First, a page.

So, you get dressed in the morning, put on your expensive mastectomy bra and your best silicone forms, expecting to look and feel great all day, and after a few hours your chest and underarm hurt, you're cranky, and without noticing it, your weaker arm is starting to draw up like a chicken wing. You may even notice that by the end of the day, one arm seems swelled slightly larger than the other! What's going on?
Here's the story... bras were invented to keep breasts nicely compressed into a neat package, and the band designed to stay in place because our breasts were ATTACHED to our bodies so the bra band COULD NOT ride up beyond a certain point.
Here's where the logic of mastectomy bra designers sort of eludes me. While I realize that women who have had one breast removed DO still have a certain amount of control over where that bra band stays because of the other 'real' breast, how does anyone expect a bra band to stay in place on a flat chest with NOTHING grown to the body? After all, most of us wear breast forms that sit INSIDE the bra cup, inside a pocket, it's not glued to our body, right?
We (many of us anyway) actually now measure a little smaller around up above the area where the bra band sits, so of course it's going to 'walk' upwards, even if you wear the widest bra bands available. Our body is now shaped a little like a cone or triangle, instead of an hourglass.
Once we wrap our minds around that, we can see that if you put an elastic belt on the middle of a flexible cone shape and wiggle the cone around, the belt will slowly ride up to the smaller end of the cone. Get it? This is what's called the 'AHA' moment! Sit there quietly for a few seconds, make a mental picture, try not to curse out loud as this sinks in. Don't blame me, I'm just the messenger.
So...why are we sold a bra that can't possibly stay in place? Because it's a lot more cost effective for mastectomy bra makers to make one bra (to fit women with one, or both, breasts removed) than to have to sell bras for the left mastectomy, right mastectomy, and double mastectomy, each in a range of band and cup sizes.
I can understand the reasoning somewhat, maybe, and the cost effectiveness of what they do, but that doesn't make my bra band feel any better, does it for you?
Now that you know the 'why' of the problem, let's look at the solutions to the problem.
There are actually TWO solutions that I use now, and my favorite one for summer is the 'Bra Band Suspenders'. It's simple in theory... just sew a suspender clip to either end of a 3 inch piece of elastic and clip one to your bra band, usually just under the armpit side of the cup, but wherever you feel it riding up the most. Make one for either side of your bra to keep it in balance. You can bend, twist, stretch, and your bra will stay in place MUCH better! Here's a photo of how a pair should look when you finish:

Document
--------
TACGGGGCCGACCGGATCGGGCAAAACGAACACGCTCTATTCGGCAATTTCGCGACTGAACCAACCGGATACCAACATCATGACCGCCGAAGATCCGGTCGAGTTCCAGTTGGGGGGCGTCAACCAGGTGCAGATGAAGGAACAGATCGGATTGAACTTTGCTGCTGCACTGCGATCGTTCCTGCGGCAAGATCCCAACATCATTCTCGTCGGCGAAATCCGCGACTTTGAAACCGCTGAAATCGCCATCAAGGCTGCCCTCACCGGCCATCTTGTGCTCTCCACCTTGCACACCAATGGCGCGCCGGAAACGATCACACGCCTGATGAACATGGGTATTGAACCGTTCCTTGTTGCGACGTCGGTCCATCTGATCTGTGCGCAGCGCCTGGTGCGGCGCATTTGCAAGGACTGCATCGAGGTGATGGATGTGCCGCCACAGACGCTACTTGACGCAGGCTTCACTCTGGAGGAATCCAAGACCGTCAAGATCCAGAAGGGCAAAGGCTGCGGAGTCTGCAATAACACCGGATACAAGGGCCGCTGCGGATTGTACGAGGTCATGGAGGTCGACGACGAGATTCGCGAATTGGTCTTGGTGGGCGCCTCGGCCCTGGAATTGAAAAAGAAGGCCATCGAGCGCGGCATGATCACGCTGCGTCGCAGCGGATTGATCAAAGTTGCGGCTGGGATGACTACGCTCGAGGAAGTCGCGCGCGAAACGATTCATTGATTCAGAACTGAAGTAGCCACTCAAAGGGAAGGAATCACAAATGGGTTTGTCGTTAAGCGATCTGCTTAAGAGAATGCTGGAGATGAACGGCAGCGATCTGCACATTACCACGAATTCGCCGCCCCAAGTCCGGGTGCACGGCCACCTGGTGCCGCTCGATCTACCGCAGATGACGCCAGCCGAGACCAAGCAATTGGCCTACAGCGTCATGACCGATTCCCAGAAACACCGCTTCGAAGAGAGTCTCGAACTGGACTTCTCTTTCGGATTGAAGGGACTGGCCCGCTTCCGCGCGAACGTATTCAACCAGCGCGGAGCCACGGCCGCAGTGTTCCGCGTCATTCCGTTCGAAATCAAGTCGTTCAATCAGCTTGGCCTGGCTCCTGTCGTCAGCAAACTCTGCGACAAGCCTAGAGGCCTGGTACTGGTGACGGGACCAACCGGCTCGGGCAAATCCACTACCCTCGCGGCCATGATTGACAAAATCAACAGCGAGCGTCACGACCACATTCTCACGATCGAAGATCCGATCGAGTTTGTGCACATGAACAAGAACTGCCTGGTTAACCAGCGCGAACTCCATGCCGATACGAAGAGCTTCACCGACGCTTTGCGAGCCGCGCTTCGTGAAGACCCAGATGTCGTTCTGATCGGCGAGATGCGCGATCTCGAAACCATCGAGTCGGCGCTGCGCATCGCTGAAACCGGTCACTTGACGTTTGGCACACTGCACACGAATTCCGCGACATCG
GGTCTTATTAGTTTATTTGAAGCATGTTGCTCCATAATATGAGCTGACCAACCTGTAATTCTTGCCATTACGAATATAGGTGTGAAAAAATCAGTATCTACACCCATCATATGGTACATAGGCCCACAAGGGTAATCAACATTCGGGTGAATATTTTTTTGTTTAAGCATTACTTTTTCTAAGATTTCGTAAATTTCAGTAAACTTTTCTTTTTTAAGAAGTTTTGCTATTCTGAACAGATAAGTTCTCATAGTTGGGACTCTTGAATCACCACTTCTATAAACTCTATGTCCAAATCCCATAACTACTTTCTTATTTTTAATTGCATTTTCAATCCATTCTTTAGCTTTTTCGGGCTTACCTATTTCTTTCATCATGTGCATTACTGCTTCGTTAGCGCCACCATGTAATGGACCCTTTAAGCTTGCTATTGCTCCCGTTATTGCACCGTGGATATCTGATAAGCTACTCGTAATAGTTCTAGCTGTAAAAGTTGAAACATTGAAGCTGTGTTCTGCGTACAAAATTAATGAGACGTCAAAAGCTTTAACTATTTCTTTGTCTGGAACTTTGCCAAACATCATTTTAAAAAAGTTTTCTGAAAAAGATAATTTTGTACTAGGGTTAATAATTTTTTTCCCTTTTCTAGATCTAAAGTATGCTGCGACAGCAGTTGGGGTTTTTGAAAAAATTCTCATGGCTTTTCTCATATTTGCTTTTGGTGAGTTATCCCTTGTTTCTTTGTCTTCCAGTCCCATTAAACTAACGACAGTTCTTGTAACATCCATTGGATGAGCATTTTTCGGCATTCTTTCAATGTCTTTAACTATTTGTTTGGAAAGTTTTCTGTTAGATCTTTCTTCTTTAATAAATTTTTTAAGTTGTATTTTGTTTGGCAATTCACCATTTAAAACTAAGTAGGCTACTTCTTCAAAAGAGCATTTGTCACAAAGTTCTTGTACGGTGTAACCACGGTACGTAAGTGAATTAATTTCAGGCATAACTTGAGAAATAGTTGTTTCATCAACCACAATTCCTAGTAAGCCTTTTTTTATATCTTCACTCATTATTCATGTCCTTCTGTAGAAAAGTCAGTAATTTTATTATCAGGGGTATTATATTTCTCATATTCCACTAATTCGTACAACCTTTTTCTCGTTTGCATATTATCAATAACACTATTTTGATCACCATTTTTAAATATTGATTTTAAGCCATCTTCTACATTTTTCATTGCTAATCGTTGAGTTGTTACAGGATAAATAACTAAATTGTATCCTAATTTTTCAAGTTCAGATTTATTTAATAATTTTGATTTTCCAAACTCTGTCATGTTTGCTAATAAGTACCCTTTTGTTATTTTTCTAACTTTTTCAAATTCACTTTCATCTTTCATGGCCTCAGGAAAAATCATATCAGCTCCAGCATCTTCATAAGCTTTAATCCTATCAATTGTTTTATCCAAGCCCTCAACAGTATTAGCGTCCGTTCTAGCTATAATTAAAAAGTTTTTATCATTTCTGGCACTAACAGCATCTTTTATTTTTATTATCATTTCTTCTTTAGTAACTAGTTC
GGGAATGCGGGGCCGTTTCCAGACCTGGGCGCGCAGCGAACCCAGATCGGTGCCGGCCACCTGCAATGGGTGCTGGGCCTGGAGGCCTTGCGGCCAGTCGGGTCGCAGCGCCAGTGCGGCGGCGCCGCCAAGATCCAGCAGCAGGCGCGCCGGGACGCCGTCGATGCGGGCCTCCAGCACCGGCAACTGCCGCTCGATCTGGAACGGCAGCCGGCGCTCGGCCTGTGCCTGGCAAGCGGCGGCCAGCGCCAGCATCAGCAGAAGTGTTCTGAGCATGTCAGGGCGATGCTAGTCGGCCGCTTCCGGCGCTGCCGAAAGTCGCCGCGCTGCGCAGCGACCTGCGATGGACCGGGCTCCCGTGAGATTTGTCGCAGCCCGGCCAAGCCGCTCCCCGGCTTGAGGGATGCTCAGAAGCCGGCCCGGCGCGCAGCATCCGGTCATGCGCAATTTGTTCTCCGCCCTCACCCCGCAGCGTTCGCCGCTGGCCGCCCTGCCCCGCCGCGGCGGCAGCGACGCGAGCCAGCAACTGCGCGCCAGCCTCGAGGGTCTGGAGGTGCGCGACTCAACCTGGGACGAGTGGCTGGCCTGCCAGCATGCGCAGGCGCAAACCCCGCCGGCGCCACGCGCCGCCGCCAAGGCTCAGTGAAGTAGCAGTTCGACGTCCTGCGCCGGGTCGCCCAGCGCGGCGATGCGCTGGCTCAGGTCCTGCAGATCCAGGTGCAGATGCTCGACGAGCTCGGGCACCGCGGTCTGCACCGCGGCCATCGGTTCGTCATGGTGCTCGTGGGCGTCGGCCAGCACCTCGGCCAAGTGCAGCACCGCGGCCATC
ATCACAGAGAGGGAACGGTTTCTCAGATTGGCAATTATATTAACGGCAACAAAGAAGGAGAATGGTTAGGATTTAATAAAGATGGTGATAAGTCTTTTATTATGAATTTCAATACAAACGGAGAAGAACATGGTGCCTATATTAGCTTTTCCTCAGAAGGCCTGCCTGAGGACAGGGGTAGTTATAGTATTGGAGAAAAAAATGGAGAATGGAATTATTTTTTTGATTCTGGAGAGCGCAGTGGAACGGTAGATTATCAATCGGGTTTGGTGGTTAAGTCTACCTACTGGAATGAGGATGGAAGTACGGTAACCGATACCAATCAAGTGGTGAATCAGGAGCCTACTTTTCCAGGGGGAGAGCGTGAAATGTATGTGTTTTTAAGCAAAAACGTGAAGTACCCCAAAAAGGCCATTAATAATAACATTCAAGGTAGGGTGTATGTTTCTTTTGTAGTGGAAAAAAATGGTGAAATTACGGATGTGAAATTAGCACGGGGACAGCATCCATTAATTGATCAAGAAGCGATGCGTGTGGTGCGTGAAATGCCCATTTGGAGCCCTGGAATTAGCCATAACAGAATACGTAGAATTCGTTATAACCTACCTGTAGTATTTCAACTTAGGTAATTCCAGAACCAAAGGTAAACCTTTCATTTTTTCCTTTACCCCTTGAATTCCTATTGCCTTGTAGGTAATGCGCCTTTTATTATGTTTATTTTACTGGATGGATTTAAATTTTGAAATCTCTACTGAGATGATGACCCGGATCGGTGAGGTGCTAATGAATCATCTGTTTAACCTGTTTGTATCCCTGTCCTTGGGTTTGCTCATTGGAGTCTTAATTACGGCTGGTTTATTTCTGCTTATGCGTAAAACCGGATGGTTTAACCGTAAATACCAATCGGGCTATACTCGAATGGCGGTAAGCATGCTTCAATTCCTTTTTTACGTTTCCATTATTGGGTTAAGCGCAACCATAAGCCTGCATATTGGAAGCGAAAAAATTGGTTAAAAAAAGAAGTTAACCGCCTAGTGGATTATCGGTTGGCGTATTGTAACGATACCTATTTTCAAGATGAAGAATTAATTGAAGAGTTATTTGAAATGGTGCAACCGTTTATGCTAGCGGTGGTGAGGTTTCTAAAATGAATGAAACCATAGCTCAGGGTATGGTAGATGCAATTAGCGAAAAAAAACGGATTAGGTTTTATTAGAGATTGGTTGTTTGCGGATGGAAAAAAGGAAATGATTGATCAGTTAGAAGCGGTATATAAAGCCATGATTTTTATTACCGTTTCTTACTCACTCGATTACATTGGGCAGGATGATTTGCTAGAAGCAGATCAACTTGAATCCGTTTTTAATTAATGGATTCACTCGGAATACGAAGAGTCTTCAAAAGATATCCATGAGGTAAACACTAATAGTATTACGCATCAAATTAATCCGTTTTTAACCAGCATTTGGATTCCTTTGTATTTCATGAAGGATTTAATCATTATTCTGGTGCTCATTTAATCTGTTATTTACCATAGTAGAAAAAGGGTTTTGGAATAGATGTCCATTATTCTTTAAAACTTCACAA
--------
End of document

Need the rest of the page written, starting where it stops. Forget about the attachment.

I looked all over,in stores and on the web, usually spending around $5 or more for a package with just two clips ($10 for four, so I could make a pair!) and finding that most of the rectangular ones readily available wouldn't hold on. Finally, I found these round ones online that gripped well, but the original ones I found were too wide at the ring and I found wide elastic annoying. Eventually, after much testing, I found that round ones that are about 7/8th's inch wide and have a ring for the elastic that's 3/4" wide, worked just right.
Bra strap elastic that's plush on one side, kept them feeling good, so look for that if you can find it. Regular elastic pinches and itches, I don't recommend it unless you can't find anything else. Flesh color elastic is the best, because it doesn't show through your clothes like white or black elastic can. The silver color ends haven't been a problem for me, but if you worry they might show when wearing very thin light color fabrics, you may want to use a beige fingernail polish to paint the surface. So far, I've not had them show through anything so I've left mine plain.